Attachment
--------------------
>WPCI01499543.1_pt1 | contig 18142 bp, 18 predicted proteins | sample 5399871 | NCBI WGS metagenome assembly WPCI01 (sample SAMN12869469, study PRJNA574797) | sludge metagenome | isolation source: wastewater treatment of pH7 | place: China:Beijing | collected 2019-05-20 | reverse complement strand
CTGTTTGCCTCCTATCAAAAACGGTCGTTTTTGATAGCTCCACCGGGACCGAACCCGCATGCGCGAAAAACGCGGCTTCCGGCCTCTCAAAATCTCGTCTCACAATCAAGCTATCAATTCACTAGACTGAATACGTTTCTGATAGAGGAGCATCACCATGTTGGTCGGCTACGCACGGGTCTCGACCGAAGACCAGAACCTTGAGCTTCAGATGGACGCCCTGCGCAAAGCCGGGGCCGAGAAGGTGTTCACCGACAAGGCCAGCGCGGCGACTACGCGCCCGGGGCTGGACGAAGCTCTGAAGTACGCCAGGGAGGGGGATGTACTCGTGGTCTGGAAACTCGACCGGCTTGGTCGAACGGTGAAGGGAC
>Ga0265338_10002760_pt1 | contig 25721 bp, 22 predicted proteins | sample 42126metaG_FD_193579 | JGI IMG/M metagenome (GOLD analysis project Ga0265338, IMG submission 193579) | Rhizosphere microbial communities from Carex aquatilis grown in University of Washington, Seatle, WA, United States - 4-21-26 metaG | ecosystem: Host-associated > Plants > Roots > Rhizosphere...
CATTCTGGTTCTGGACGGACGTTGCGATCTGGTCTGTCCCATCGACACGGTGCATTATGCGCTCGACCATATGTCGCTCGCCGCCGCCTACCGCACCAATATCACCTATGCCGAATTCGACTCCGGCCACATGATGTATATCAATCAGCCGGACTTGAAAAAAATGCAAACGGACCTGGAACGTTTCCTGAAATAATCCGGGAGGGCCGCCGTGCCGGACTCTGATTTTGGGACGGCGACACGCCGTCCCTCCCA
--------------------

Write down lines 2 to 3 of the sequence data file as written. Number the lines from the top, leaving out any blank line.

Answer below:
CTGTTTGCCTCCTATCAAAAACGGTCGTTTTTGATAGCTCCACCGGGACCGAACCCGCATGCGCGAAAAACGCGGCTTCCGGCCTCTCAAAATCTCGTCTCACAATCAAGCTATCAATTCACTAGACTGAATACGTTTCTGATAGAGGAGCATCACCATGTTGGTCGGCTACGCACGGGTCTCGACCGAAGACCAGAACCTTGAGCTTCAGATGGACGCCCTGCGCAAAGCCGGGGCCGAGAAGGTGTTCACCGACAAGGCCAGCGCGGCGACTACGCGCCCGGGGCTGGACGAAGCTCTGAAGTACGCCAGGGAGGGGGATGTACTCGTGGTCTGGAAACTCGACCGGCTTGGTCGAACGGTGAAGGGAC
>Ga0265338_10002760_pt1 | contig 25721 bp, 22 predicted proteins | sample 42126metaG_FD_193579 | JGI IMG/M metagenome (GOLD analysis project Ga0265338, IMG submission 193579) | Rhizosphere microbial communities from Carex aquatilis grown in University of Washington, Seatle, WA, United States - 4-21-26 metaG | ecosystem: Host-associated > Plants > Roots > Rhizosphere...